5.4 governance capability
Economic reforms move in fits and starts. Driven by looming insolvency, reforms initially were promoted by a small team that was able to exert only moderate pressure. They were favored by a growing middle class and a new class of innovative entrepreneurs who did not feel their interests were represented sufficiently in the state economic model. Over time, these economic reforms have created a new class of beneficiaries which, in turn, has stepped forward to support further reforms.
The government has made clever use of incentives for subgroups of potential reform opponents, splitting and weakening the opposition in the process. Examples include the gradual and selective lifting of import licenses, import quotas, subsidies for the small business sector, and the gradual increase in the permissible share of foreign capital in certain sectors. The government has let commissions advance more radical proposals, e.g., for restructuring the banking sectors or reforming dismissal protection, only to ultimately implement more moderate versions.
Reforms have been managed in keeping with the weak consensus for reform in Indian society. The same may be true for the poor allocation of government funds and subsidies discussed above. The current government must be given lower marks for skill in organizing democratic consolidation. Unfortunate initiatives to reform the constitution and to ensure partial neutrality for political civil servants gave the impression that the parliamentary majority was being used to undermine the country’s secular political heritage.
It has already been stated that democratic processes and principles are not generally questioned. However, dissent arises with regard to the question of how strong social plurality and the concessions made to minorities should be, while the government has hesitated to rein in overzealous groups, such as the temple activists in Ayodhya. All of the large parties view the integration of potentially separatist groups into the mainstream as a worthy goal, and in recent years relative skill has been applied to this objective whenever attempted military solutions to the problem have proven unsuccessful, as in Kashmir and Northeast India. The dominant party, the BJP, has pursued a more moderate political course since taking power; however, this does not always hinder it from backsliding into Hindu radicalism for tactical reasons.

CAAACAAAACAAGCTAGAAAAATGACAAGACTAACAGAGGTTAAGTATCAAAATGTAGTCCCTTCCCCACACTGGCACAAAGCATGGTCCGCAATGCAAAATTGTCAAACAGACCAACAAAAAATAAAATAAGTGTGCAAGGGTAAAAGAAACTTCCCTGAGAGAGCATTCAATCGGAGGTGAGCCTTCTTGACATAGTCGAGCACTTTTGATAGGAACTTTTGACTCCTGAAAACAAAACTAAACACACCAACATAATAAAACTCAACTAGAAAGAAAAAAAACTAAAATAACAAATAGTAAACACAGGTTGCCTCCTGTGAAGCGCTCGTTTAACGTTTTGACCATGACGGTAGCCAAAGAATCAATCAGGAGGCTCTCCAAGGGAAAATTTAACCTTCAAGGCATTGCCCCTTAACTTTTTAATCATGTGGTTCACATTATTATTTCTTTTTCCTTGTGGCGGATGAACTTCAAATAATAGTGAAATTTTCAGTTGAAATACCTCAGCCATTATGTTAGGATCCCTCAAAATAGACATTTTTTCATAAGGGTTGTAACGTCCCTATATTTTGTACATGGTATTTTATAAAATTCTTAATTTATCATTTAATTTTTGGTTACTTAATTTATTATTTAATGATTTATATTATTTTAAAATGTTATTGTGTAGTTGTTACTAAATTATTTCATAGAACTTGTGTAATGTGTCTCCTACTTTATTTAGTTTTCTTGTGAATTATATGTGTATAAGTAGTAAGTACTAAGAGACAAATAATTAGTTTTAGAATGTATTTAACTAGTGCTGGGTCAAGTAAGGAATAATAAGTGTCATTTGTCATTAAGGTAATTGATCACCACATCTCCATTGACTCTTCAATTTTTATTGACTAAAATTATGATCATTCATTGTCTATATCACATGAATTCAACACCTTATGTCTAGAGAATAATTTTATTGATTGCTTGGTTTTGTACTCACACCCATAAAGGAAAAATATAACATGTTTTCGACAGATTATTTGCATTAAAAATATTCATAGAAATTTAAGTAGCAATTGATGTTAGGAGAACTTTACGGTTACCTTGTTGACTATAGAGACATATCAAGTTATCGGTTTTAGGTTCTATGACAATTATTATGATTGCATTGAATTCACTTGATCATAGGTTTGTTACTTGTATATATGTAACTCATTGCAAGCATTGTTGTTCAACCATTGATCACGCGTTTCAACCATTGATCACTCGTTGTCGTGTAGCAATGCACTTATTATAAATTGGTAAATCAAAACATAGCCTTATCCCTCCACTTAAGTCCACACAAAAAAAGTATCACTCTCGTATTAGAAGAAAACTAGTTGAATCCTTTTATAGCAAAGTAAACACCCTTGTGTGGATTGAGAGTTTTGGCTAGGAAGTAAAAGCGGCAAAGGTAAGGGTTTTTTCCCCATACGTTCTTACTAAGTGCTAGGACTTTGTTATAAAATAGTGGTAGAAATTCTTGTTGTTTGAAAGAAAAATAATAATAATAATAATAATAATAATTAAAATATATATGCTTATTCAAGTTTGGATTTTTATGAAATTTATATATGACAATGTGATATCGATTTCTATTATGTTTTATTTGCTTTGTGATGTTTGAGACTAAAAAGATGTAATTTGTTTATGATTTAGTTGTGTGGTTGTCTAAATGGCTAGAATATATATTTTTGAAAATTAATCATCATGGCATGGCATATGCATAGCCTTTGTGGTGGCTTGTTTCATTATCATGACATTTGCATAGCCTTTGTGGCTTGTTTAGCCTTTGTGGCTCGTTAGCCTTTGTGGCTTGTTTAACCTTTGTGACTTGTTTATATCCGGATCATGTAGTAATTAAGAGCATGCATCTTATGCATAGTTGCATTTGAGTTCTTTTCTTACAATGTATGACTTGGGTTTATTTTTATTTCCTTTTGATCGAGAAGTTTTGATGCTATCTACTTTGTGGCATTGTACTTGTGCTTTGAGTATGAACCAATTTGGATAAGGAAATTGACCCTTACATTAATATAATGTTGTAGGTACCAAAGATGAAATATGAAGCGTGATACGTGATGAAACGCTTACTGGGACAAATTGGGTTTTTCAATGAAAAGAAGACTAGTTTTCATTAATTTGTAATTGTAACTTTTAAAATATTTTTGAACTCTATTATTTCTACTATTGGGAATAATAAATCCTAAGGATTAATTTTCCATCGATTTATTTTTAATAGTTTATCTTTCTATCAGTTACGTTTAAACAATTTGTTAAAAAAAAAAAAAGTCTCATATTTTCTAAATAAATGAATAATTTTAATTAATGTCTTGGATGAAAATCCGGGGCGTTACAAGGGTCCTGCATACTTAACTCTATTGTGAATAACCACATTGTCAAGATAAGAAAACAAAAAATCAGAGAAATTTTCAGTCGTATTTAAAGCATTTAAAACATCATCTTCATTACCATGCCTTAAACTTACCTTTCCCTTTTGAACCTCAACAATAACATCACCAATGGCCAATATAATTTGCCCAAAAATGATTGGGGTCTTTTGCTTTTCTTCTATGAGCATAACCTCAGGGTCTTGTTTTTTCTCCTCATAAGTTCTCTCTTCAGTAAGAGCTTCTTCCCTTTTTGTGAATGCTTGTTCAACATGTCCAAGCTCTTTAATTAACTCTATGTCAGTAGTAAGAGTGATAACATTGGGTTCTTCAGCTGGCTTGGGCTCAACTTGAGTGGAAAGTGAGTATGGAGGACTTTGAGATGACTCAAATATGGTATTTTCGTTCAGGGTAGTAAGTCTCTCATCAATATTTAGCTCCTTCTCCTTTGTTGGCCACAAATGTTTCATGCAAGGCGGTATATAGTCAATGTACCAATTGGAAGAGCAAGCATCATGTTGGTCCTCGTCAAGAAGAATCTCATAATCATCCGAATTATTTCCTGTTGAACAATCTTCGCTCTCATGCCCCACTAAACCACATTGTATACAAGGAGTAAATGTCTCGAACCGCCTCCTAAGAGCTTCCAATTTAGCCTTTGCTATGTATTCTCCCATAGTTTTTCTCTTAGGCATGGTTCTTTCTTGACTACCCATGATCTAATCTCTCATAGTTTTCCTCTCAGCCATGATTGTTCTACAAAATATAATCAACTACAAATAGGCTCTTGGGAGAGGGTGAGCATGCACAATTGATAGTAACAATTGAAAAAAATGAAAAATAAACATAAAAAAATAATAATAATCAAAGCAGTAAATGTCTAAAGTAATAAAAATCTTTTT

Consensus with regard to market transformation is evident to the extent that no significant group favors a return to Nehru-style socialism; rather, all favor the primacy of investor-friendly market principles. That does not preclude at times vehement controversies about the tempo and spheres in which additional reforms would be desirable, primarily concerning the liberalization of trade and foreign investment, as well as the scope of privatization. Groupings close to the BJP that take umbrage at what they consider the government’s overly liberal course, especially the RSS, have, however, been overruled. Resistance to individual reforms continues to slow the tempo of their implementation.
5.6 International cooperation
International collaboration plays only a marginal role in economic and social progress in India because external transfers provide only a fraction of domestic investments. The Indian government has occasionally expressed its desire to become independent of developmental aid and takes a self-confident stance toward donors. This is apparent, for instance, in the relative aplomb with which it accepted sanctions after India’s nuclear tests in 1998. However, this does not rule out the government’s assuming a cooperative stance, both centrally and at the state level. For instance, several states have used aid from the World Bank and the Asian Development Bank to advance significant reforms in the energy, health and educational sectors. In principle, the possibilities for unilateral political dialog with India are still quite limited.
The Indian government has proven to be a reliable partner in the fight against international terrorism, whereby it is, of course, also pursuing its own agenda by expelling Kashmir rebels or those under foreign control. India has moved closer to the West in this area, entering into a strategic partnership with the United States (in March 2002) without cutting off its historical ties to Russia, with which it also agreed to a strategic partnership.